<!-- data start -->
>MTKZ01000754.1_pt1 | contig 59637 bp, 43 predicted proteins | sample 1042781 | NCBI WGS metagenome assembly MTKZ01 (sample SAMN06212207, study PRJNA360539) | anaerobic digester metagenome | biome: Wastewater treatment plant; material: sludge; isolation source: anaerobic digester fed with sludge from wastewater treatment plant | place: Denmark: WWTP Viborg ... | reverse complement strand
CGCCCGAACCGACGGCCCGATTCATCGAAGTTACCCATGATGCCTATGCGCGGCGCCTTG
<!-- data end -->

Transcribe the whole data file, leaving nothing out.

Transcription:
>MTKZ01000754.1_pt1 | contig 59637 bp, 43 predicted proteins | sample 1042781 | NCBI WGS metagenome assembly MTKZ01 (sample SAMN06212207, study PRJNA360539) | anaerobic digester metagenome | biome: Wastewater treatment plant; material: sludge; isolation source: anaerobic digester fed with sludge from wastewater treatment plant | place: Denmark: WWTP Viborg ... | reverse complement strand
CGCCCGAACCGACGGCCCGATTCATCGAAGTTACCCATGATGCCTATGCGCGGCGCCTTG